Saskatchewan has historically had a high number of youth gangs and members, at one point we had an estimated 28 youth gangs involving 1,315 members.
Today, police say they monitor as many as 500 to 600 street gang members involved in as many as six gangs in Saskatoon but that it’s hard to narrow down how many of those are youth.
What has been determined is more than one-third of police-reported crimes in the country in 2014 involved an accused under the age of 24.
The majority of youth accused in more serious offences had a co-accused and in 29 per cent of homicide cases involving a youth, they had gang ties.
“If I was born in the exact same environment as some of these kids that are joining these gangs, I can’t say that I wouldn’t join the gangs,” acting Sgt. Matt Ingrouille, of the guns & gangs unit with the Saskatoon Police Service, said.
“They really do feel like they have no alternative.”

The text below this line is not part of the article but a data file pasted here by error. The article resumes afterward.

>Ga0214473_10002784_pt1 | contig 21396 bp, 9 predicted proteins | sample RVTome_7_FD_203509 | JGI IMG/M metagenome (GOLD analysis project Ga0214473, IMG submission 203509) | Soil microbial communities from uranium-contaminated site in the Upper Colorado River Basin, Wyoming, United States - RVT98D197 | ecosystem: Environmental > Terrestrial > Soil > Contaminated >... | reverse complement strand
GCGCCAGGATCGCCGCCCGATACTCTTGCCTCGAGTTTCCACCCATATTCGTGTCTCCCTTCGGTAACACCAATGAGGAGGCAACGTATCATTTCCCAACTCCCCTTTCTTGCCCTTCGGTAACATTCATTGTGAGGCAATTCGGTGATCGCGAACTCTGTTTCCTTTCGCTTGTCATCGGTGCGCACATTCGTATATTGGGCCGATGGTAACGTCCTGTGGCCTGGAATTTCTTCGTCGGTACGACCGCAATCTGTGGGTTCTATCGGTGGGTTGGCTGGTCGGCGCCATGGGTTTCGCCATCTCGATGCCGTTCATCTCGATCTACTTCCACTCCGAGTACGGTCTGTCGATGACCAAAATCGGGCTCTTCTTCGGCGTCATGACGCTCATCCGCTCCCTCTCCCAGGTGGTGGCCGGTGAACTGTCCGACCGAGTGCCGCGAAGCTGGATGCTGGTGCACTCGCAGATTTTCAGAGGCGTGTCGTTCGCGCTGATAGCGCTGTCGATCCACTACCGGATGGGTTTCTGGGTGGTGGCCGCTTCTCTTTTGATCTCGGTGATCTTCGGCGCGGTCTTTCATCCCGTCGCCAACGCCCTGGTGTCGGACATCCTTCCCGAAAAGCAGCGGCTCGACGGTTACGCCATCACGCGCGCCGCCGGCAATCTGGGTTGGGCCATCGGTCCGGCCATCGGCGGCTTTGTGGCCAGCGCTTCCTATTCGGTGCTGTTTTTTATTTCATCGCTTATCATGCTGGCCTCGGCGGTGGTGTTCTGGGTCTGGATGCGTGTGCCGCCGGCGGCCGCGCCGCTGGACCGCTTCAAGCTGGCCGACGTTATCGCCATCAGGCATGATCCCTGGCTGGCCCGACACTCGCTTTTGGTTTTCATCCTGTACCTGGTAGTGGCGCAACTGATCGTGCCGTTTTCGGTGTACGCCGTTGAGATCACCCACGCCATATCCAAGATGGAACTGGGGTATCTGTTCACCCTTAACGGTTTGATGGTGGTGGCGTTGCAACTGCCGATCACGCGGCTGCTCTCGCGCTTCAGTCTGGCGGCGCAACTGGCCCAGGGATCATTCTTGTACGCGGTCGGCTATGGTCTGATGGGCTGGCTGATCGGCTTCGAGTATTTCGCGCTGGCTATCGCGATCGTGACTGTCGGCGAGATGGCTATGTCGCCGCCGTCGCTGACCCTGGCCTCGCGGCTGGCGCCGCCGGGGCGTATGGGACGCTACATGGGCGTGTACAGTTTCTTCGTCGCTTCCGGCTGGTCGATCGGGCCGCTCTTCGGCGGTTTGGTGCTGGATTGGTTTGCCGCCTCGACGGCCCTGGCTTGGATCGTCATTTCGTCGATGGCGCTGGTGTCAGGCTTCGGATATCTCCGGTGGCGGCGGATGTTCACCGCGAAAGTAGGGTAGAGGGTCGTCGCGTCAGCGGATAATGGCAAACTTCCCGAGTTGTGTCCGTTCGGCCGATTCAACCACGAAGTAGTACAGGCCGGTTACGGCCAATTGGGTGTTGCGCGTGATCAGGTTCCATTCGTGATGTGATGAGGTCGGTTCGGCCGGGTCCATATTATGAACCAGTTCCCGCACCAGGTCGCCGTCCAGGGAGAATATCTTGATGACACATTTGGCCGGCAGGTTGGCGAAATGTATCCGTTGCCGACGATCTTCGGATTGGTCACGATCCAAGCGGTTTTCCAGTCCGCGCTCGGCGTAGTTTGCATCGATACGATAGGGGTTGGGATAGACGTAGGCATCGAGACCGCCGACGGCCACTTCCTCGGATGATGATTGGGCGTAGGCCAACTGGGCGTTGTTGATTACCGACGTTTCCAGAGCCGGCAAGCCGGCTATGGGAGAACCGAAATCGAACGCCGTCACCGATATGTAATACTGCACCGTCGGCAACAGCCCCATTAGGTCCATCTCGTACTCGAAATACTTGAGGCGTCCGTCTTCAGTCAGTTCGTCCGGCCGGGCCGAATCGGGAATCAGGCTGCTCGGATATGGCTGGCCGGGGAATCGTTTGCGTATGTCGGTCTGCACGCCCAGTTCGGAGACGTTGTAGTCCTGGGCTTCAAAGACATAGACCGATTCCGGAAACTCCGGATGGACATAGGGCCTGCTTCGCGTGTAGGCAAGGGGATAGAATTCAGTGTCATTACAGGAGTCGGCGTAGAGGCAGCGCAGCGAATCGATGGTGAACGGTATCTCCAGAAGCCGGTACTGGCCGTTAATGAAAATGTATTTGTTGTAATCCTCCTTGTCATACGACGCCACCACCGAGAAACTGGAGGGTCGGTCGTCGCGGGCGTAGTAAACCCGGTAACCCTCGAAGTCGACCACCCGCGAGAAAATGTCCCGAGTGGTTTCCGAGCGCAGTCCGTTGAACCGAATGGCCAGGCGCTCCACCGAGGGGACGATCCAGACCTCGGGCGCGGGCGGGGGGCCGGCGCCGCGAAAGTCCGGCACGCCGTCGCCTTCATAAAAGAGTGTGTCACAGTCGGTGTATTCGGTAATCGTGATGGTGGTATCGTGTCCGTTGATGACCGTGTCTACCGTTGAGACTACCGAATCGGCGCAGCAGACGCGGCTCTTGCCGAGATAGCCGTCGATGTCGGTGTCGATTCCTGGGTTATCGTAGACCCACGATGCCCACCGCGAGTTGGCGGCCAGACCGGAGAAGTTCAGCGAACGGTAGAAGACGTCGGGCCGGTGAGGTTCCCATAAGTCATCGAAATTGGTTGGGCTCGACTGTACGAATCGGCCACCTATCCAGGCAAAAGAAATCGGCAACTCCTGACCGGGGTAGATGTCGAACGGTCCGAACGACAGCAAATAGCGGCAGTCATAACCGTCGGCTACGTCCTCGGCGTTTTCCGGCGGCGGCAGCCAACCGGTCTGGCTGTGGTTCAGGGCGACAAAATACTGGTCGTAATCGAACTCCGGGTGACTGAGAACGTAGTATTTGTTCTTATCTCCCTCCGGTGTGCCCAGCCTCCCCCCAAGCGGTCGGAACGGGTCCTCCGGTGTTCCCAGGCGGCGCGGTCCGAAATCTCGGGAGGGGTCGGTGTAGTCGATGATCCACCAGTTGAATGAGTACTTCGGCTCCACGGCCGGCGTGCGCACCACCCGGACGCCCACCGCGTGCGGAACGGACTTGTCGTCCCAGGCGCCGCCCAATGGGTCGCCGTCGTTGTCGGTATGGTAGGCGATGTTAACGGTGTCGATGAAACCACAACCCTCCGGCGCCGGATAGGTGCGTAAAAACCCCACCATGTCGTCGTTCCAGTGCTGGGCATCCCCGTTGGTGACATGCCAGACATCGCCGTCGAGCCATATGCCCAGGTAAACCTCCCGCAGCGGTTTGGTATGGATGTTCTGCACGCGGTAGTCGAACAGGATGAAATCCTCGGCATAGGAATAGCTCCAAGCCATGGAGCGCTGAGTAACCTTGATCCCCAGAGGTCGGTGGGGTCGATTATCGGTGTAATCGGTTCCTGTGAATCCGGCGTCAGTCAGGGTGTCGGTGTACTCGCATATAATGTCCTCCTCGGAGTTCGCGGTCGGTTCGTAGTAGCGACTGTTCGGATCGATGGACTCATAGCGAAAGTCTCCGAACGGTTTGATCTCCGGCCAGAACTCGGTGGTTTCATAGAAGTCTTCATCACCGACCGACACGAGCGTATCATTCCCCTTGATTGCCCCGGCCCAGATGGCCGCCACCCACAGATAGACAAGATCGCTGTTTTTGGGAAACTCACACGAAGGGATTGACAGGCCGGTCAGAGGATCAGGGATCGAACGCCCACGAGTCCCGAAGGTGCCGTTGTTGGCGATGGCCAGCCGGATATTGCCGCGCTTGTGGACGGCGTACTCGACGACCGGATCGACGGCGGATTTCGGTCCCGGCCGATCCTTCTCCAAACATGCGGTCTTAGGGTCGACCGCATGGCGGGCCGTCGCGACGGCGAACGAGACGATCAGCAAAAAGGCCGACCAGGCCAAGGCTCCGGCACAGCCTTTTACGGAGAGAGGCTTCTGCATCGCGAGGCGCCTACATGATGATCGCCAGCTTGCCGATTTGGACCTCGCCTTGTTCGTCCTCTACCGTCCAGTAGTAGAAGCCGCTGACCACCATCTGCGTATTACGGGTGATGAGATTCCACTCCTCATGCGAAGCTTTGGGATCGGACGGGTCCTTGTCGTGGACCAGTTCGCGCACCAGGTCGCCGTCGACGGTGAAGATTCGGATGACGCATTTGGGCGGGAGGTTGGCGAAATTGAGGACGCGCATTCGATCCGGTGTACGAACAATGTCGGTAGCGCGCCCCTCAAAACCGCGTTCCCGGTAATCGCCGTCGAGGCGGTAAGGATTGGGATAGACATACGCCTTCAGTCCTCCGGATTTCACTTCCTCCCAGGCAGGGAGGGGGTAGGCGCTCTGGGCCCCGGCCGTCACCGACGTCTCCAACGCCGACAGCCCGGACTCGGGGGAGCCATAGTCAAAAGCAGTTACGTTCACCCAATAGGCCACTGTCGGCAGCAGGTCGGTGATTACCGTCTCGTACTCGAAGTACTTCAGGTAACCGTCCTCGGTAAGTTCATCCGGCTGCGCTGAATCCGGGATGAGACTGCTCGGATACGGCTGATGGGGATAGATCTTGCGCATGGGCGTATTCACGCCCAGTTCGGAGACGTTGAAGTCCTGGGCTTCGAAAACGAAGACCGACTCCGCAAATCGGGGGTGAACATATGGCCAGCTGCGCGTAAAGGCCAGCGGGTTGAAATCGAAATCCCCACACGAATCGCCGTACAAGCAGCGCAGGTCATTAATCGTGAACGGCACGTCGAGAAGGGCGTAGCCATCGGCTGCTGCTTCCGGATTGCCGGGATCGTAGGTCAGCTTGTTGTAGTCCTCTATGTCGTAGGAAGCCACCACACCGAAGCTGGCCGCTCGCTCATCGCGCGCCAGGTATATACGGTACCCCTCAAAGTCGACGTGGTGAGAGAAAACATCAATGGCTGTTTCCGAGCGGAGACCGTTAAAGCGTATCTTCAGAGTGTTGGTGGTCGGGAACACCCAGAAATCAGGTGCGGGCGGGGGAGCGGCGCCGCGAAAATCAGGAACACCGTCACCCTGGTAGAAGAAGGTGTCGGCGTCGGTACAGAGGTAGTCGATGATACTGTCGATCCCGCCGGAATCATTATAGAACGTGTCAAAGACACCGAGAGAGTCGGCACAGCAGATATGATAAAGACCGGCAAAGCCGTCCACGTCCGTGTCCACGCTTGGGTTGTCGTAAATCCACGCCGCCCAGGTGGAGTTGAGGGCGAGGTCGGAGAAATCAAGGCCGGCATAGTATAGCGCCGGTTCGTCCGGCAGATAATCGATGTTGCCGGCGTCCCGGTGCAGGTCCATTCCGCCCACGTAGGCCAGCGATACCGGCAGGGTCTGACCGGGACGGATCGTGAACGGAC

Raised by peers rather than their parents, Ingrouille said gangs are just a symptom in Saskatoon of a larger problem.
“They do not have a sense of identity and all of a sudden whatever is in the best interest of the gang becomes my best interest,” he added.
“That’s why we see crimes go up, we see violent crimes go up.”
Methamphetamine is the driving force behind the majority of crimes and as far as scaring these young people straight, it’s nearly impossible, according to Ingrouille.
Often what it takes is the right youth worker to be paired with the young offender at the right time, otherwise their record can haunt them into their adult years.
“The record can last for up to five years after the sentence is over,” Brent Little, a lawyer at Little & Company, said.
“Somebody who is 17/18 and gets convicted of a youth offence and lengthy probation order or custody followed by a lengthy probation – they can be 25, 26, 27 when those records come off.”
Later on, an individual could even face an indeterminate prison term.
“One of the biggest reasons they’d want to reconsider or start considering their record is because Saskatchewan, in particular our jurisdiction tries a lot of dangerous offender, long-term offender hearings,” Little added.
“Youth records weigh into that analysis.”
Even if you’re 50, your youth record could still carry some weight in a dangerous offender hearing warned Little.
Of 120 offenders with this designation in the Prairie provinces, only four have been released from institutions.